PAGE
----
Eco-tourism: better for Pakistan, better for you!

The overall trend of tourism has increased in Pakistan, especially during Eid holidays

Hafsah Sarfraz June 15, 2018
The writer is a freelance journalist and a development communications professional who is passionate about women empowerment and gender equality

It’s that time of the year again — Eid is almost here and the hills are going to be alive once again. In the recent years especially since Eid has started falling during summer, people have used it an as opportunity to go up north and relax for a few days with friends and family. The overall trend of tourism has increased in Pakistan too; people understand the benefits of taking a break from a hectic life to spend some in a scenic location.

Hundreds of accommodation spaces and hotels have opened up in Murree, Nathiagali, Naran-Kaghan, Muzzafarabad, Azad Kashmir, Swat, Skardu, Gilgit and Hunza. It has also become acceptable for young people to take a break from their lives and go on a hiking trip, girls to travel up north alone and families to spend an entire season in the hills. Several start-ups have been launched that are using technology to connect potential tourists with tourism opportunities enabling Pakistan to put its mark on the world map as a tourist destination too.

Statistically speaking, in the past few years, Pakistan’s tourism is definitely on its way to a revival — 1.75 million tourists visited Pakistan in 2017 alone, 30% of which were domestic. According to the World Travel and Tourism Council (WTTC), last year, revenue from tourism contributed around $19.4 billion to Pakistan’s economy and made up 6.9% of the gross domestic product. The WTTC expects that amount to rise to $36.1 billion within a decade.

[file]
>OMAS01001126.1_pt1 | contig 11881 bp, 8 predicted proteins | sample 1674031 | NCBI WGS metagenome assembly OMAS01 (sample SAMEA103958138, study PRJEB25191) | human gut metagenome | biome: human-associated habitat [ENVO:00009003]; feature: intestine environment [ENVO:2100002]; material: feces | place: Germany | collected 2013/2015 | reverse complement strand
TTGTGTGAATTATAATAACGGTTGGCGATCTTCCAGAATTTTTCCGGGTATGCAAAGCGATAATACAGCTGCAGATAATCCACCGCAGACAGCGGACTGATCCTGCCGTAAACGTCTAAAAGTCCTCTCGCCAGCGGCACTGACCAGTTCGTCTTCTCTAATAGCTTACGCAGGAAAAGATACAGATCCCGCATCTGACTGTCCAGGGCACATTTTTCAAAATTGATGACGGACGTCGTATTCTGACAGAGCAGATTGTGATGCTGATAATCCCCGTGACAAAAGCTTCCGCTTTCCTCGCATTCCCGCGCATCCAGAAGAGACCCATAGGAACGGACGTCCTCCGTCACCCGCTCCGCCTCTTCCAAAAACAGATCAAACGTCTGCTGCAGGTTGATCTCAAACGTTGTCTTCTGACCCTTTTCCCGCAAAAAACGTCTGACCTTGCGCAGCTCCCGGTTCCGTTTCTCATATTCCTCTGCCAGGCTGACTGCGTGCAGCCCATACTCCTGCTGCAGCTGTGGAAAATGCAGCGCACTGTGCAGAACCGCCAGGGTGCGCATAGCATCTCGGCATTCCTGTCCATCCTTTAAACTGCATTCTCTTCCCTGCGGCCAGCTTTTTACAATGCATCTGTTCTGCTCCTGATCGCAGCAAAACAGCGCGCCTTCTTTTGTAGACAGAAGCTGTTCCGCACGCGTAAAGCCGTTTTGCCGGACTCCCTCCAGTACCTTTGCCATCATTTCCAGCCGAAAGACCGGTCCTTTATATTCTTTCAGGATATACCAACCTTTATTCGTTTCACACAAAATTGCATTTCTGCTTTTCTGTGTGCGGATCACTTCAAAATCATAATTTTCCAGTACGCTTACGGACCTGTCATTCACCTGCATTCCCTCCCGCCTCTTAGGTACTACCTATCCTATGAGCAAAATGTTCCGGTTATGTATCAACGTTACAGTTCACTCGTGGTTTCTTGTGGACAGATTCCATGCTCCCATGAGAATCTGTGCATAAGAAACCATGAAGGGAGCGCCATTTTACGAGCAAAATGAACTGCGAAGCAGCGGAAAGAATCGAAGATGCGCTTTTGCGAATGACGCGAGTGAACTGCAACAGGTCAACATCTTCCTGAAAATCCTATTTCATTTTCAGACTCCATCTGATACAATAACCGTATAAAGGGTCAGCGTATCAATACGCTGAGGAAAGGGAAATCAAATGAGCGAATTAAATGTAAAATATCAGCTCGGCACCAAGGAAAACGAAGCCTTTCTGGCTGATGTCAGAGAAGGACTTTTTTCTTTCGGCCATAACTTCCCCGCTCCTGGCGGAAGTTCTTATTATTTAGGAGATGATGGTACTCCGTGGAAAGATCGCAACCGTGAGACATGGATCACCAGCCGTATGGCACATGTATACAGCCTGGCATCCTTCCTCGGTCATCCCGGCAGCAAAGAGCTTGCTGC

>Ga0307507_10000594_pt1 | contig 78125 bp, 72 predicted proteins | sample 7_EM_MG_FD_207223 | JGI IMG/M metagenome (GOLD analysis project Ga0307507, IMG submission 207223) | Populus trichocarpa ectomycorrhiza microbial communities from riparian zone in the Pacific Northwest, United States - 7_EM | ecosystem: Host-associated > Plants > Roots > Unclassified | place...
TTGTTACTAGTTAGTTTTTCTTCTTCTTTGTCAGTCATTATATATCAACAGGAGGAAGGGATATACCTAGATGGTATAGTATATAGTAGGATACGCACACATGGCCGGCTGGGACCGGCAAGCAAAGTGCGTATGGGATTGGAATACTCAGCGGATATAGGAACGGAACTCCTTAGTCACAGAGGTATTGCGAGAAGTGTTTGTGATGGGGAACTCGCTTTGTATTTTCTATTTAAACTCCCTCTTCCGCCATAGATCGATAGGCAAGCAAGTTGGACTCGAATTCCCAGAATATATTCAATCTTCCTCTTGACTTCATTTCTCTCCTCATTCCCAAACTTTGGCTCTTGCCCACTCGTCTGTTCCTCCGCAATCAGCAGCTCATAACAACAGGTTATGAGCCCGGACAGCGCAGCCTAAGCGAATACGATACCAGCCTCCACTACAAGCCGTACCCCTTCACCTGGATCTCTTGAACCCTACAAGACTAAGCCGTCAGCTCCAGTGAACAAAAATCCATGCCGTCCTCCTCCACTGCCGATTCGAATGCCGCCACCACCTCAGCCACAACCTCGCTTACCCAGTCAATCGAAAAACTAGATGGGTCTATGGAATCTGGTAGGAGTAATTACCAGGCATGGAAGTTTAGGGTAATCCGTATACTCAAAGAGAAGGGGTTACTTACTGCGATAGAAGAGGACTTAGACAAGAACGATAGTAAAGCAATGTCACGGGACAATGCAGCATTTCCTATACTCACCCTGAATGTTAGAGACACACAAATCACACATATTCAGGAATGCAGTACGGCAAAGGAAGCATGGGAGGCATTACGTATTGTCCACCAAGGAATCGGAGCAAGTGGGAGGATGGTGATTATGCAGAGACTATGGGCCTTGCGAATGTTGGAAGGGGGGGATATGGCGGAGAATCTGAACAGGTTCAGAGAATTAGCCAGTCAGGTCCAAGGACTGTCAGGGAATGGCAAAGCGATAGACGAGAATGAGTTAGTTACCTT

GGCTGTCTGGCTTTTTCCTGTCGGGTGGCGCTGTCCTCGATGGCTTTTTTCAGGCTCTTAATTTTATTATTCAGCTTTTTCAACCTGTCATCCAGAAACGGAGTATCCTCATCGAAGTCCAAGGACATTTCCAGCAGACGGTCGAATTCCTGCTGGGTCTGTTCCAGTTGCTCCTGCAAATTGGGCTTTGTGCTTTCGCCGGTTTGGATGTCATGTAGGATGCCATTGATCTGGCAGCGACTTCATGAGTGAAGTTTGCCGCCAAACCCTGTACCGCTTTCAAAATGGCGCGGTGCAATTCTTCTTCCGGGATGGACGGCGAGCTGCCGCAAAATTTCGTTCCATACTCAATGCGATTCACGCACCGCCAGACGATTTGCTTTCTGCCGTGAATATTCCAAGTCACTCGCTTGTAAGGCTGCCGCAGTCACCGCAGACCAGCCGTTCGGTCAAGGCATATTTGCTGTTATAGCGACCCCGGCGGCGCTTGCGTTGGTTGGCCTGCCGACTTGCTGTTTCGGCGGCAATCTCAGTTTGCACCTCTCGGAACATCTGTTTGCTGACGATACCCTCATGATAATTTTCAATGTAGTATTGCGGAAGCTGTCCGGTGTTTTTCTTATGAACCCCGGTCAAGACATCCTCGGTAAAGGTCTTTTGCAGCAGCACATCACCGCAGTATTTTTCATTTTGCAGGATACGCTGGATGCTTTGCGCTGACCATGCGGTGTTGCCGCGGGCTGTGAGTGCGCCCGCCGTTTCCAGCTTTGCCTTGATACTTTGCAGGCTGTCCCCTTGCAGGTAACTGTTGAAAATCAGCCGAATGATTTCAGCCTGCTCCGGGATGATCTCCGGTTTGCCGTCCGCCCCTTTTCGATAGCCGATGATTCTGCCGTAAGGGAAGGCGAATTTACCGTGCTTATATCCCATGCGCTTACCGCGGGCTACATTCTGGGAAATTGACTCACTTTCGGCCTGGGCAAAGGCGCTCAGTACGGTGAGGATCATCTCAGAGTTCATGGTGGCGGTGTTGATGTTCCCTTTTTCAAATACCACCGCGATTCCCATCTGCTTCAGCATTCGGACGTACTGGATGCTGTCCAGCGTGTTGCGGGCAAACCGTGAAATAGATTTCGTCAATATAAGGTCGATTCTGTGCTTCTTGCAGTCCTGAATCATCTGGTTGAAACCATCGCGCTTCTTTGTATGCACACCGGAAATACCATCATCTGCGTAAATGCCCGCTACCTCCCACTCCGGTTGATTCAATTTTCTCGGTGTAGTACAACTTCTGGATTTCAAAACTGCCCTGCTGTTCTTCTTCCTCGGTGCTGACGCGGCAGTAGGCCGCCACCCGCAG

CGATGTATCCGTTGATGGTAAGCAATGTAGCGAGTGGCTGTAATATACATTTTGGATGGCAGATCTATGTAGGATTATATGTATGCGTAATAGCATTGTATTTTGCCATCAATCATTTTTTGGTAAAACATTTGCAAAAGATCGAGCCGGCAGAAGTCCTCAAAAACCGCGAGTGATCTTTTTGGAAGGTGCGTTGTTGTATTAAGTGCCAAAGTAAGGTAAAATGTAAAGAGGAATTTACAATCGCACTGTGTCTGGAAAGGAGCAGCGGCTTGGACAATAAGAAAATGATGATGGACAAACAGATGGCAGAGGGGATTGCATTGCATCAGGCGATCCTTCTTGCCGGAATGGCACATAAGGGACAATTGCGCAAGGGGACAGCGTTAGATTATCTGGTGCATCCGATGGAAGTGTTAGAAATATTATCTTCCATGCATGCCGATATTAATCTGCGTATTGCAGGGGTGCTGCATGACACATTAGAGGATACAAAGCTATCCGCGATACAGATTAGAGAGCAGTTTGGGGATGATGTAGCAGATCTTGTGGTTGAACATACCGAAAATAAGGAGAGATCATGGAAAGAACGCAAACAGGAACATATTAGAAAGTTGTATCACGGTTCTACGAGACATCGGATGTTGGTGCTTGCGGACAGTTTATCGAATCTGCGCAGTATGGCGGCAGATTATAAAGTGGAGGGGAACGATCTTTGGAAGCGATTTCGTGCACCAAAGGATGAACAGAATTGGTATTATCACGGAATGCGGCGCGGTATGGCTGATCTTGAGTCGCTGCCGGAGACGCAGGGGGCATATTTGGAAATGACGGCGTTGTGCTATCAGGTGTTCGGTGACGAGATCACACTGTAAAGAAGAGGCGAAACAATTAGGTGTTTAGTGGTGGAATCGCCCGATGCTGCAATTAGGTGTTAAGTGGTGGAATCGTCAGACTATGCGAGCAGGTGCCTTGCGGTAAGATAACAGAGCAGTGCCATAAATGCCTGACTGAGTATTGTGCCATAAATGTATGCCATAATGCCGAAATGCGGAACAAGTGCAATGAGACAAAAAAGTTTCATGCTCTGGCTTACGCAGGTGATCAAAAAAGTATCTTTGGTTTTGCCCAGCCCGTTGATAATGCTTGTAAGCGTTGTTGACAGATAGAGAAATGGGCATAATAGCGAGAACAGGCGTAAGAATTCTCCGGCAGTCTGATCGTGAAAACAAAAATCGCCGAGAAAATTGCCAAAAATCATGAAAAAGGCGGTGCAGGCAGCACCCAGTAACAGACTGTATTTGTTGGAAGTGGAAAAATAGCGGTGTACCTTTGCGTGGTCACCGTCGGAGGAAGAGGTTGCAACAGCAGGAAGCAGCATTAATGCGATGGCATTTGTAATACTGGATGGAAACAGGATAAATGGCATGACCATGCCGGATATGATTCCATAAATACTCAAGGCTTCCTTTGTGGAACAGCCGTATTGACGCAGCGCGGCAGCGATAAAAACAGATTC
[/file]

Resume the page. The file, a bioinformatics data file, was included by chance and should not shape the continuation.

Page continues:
While all this paints a very positive picture and portrays a brighter future for Pakistan’s tourism, there is a certain responsibility on domestic tourists and travellers too. The trend of travelling up north has undeniably increased but at the same time, there has been a decline in ecofriendly tourism. A social media video made the rounds on Facebook last year where a native from Hunza requested tourists not to throw their garbage in public spaces and pollute the area. Unfortunately, Hunza is just one of the many areas that have been polluted due to the influx of tourists.

We have witnessed Murree lose its natural beauty due to irresponsible tourism and lack of awareness on the traveller’s part. The city has been polluted, there are garbage heaps everywhere and domestic travellers visit for a few days, litter the area and leave. Every year during the peak season, Kaghan and Naran too get polluted and even Lake Saiful Mulook gets littered with plastic bottles, wrappers and all kinds of garbage.

To think one of the most beautiful lakes in Pakistan is littered like that every year is heart breaking. What is even more disappointing is that this pollution is due to domestic tourists and not foreign ones. The sad reality is that Pakistanis have a crude habit of littering and damaging natural environment wherever they go. However, this needs to change. There is a dire need for creating awareness about ecofriendly tourism and how to preserve the natural beauty.

Ecofriendly tourism is on the rise globally but it needs awareness in Pakistan. It is not only the state’s responsibility. While the state should definitely play a role, hotels in tourist areas should have print-outs of guidelines and personally request tourists to be responsible. Radio, the media and civil society can play a role in promoting ecofriendly tourism. But more importantly, individuals need to take steps too. And these need not be big steps, they can be as simple as ensuring the car you take up north does not release fumes, you should not throw garbage in public spaces, plant trees up north and not cut trees to light a bonfire and stay away from hunting wildlife. These steps will not only ensure you return home with stunning photographs but also a feeling of satisfaction and contentment.

So the next time you are about to throw a plastic bottle on the road while visiting up north during Eid holidays, think thrice! Think about Pakistan’s beautiful areas that we need to prove ourselves worthy of by taking good care of them, think about the rise of tourism in Pakistan after so many years, think about its economic benefits and the growth of GDP, and also think about the small vendors and locals in these places who call them home and make their livelihoods through the visit of tourists. Their lives are improving due to the increase in tourism and if the places lose their charm, they will lose their livelihoods too. They don’t deserve this and neither does Pakistan! It is time we all became responsible tourists.

Published in The Express Tribune, June 15th, 2018.

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